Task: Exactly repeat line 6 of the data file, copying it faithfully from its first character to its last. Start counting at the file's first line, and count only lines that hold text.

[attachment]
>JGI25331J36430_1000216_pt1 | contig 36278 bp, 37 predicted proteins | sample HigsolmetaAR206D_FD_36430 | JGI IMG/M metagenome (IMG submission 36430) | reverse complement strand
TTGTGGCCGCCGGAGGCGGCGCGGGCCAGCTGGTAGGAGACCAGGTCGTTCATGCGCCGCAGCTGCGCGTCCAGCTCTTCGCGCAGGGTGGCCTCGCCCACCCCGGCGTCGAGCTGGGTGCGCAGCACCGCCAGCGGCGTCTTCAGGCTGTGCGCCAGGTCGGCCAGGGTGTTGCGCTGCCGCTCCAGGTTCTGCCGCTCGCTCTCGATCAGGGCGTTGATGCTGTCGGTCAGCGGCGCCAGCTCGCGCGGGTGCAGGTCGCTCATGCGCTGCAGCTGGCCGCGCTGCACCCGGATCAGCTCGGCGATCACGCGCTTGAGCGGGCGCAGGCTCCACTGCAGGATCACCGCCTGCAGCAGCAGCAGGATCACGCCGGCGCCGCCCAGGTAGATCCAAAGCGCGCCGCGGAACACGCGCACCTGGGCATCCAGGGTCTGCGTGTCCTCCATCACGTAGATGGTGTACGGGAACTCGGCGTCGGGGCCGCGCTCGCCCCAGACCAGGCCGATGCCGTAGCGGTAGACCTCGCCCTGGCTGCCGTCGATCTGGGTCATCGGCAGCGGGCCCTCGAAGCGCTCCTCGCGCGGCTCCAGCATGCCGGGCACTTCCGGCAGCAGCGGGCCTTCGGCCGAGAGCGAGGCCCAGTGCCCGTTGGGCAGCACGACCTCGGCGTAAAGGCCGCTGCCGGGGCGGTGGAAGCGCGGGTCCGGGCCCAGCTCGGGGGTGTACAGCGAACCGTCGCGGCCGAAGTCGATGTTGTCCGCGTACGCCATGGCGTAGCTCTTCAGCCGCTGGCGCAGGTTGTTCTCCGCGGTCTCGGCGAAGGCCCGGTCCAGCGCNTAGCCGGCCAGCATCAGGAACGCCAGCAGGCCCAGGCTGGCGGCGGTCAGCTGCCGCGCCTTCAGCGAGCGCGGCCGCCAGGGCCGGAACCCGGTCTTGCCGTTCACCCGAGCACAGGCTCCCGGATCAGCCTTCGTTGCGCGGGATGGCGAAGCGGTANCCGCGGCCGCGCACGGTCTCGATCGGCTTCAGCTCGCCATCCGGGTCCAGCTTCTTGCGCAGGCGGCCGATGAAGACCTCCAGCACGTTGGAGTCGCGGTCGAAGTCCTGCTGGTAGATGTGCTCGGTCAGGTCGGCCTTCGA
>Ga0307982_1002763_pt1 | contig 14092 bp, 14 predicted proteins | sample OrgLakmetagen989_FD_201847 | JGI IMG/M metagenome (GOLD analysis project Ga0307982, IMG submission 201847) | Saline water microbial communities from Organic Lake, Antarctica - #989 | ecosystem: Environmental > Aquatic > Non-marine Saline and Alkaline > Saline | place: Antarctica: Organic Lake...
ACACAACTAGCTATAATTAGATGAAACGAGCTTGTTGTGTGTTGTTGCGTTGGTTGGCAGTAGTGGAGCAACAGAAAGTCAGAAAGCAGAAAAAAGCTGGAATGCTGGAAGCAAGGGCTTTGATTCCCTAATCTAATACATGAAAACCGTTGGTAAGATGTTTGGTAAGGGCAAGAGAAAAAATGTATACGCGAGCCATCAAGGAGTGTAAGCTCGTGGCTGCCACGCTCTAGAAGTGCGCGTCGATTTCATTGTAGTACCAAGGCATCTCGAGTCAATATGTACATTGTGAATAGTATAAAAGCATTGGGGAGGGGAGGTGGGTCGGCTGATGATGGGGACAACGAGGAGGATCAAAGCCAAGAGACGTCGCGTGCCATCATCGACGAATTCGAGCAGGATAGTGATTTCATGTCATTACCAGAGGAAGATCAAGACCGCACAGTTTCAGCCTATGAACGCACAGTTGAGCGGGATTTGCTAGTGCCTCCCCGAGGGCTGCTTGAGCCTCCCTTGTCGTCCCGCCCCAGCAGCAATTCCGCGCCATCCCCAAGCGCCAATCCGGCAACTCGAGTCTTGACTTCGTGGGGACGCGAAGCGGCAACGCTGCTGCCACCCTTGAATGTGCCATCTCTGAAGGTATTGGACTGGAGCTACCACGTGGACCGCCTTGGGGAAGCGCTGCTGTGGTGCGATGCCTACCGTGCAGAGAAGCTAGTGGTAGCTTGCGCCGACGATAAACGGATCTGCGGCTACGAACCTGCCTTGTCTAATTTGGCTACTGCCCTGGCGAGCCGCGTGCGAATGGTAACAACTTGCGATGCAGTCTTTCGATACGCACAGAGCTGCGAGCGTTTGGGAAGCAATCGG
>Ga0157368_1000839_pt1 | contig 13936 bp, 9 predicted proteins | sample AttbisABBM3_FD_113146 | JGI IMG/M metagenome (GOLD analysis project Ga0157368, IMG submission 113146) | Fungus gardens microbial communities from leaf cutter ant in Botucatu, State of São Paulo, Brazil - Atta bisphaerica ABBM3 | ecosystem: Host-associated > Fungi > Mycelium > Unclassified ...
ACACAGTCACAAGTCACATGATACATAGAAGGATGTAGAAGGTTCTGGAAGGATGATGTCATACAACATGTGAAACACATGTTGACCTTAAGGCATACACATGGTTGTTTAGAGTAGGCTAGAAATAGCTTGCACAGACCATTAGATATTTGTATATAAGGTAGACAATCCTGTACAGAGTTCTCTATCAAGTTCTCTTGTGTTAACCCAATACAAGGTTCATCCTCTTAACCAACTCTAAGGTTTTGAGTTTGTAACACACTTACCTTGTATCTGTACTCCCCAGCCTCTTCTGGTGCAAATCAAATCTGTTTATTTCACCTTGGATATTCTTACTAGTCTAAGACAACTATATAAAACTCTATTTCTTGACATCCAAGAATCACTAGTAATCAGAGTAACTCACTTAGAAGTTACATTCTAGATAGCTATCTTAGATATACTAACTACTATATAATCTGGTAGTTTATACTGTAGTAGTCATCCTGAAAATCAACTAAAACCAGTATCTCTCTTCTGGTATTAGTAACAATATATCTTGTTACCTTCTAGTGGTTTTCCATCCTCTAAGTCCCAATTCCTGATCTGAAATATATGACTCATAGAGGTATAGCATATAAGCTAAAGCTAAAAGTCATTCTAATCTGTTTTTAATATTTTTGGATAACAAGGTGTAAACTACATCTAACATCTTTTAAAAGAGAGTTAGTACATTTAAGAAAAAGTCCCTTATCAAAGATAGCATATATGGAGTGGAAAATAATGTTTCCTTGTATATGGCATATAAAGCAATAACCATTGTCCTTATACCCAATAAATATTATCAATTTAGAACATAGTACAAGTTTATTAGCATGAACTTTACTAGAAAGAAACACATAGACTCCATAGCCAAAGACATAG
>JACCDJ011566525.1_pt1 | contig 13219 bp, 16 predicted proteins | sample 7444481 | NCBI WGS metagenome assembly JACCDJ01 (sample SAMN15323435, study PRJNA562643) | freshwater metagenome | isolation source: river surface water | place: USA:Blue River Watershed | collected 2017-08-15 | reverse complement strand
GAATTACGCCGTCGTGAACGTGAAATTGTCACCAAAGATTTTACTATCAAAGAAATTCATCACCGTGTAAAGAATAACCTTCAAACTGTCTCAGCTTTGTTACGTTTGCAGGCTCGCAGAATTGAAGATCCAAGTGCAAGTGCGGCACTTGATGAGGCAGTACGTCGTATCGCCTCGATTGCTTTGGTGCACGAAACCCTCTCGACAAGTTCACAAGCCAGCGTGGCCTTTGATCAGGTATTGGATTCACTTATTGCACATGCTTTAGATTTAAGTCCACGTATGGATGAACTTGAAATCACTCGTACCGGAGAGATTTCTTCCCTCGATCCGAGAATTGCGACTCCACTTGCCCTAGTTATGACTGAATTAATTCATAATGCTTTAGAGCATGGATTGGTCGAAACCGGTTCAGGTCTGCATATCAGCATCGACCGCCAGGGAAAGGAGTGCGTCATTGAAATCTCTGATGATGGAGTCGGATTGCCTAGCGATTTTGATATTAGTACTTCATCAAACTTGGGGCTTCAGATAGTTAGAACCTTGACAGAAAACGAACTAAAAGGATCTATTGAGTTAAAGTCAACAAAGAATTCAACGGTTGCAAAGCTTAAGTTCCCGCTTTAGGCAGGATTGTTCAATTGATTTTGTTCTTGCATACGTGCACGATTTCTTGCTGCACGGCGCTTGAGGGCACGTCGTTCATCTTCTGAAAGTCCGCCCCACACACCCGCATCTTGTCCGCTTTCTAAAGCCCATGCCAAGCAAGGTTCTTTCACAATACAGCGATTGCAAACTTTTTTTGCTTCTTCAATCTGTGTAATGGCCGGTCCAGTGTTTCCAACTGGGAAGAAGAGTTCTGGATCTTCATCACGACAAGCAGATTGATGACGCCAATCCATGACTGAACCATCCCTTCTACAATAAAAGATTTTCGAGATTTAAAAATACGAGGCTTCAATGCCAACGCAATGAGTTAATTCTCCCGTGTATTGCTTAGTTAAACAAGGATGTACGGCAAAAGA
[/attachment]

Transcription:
ACACAGTCACAAGTCACATGATACATAGAAGGATGTAGAAGGTTCTGGAAGGATGATGTCATACAACATGTGAAACACATGTTGACCTTAAGGCATACACATGGTTGTTTAGAGTAGGCTAGAAATAGCTTGCACAGACCATTAGATATTTGTATATAAGGTAGACAATCCTGTACAGAGTTCTCTATCAAGTTCTCTTGTGTTAACCCAATACAAGGTTCATCCTCTTAACCAACTCTAAGGTTTTGAGTTTGTAACACACTTACCTTGTATCTGTACTCCCCAGCCTCTTCTGGTGCAAATCAAATCTGTTTATTTCACCTTGGATATTCTTACTAGTCTAAGACAACTATATAAAACTCTATTTCTTGACATCCAAGAATCACTAGTAATCAGAGTAACTCACTTAGAAGTTACATTCTAGATAGCTATCTTAGATATACTAACTACTATATAATCTGGTAGTTTATACTGTAGTAGTCATCCTGAAAATCAACTAAAACCAGTATCTCTCTTCTGGTATTAGTAACAATATATCTTGTTACCTTCTAGTGGTTTTCCATCCTCTAAGTCCCAATTCCTGATCTGAAATATATGACTCATAGAGGTATAGCATATAAGCTAAAGCTAAAAGTCATTCTAATCTGTTTTTAATATTTTTGGATAACAAGGTGTAAACTACATCTAACATCTTTTAAAAGAGAGTTAGTACATTTAAGAAAAAGTCCCTTATCAAAGATAGCATATATGGAGTGGAAAATAATGTTTCCTTGTATATGGCATATAAAGCAATAACCATTGTCCTTATACCCAATAAATATTATCAATTTAGAACATAGTACAAGTTTATTAGCATGAACTTTACTAGAAAGAAACACATAGACTCCATAGCCAAAGACATAG